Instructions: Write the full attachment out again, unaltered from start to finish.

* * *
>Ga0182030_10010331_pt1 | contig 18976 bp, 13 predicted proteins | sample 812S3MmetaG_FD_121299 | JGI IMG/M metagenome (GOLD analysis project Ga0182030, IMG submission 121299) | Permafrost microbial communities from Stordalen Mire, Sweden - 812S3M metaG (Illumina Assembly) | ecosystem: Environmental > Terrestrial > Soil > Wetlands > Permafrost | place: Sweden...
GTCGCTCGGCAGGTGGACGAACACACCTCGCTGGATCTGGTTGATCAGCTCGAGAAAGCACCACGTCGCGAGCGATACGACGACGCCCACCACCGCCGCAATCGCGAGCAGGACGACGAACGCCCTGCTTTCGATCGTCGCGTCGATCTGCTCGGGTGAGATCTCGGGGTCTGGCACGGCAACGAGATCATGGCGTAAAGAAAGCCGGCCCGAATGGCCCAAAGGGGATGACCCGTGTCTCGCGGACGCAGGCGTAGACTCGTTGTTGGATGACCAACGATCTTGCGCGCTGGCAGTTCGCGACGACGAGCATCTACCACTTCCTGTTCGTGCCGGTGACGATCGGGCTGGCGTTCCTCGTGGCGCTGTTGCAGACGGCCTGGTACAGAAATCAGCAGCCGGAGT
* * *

>Ga0182030_10010331_pt1 | contig 18976 bp, 13 predicted proteins | sample 812S3MmetaG_FD_121299 | JGI IMG/M metagenome (GOLD analysis project Ga0182030, IMG submission 121299) | Permafrost microbial communities from Stordalen Mire, Sweden - 812S3M metaG (Illumina Assembly) | ecosystem: Environmental > Terrestrial > Soil > Wetlands > Permafrost | place: Sweden...
GTCGCTCGGCAGGTGGACGAACACACCTCGCTGGATCTGGTTGATCAGCTCGAGAAAGCACCACGTCGCGAGCGATACGACGACGCCCACCACCGCCGCAATCGCGAGCAGGACGACGAACGCCCTGCTTTCGATCGTCGCGTCGATCTGCTCGGGTGAGATCTCGGGGTCTGGCACGGCAACGAGATCATGGCGTAAAGAAAGCCGGCCCGAATGGCCCAAAGGGGATGACCCGTGTCTCGCGGACGCAGGCGTAGACTCGTTGTTGGATGACCAACGATCTTGCGCGCTGGCAGTTCGCGACGACGAGCATCTACCACTTCCTGTTCGTGCCGGTGACGATCGGGCTGGCGTTCCTCGTGGCGCTGTTGCAGACGGCCTGGTACAGAAATCAGCAGCCGGAGT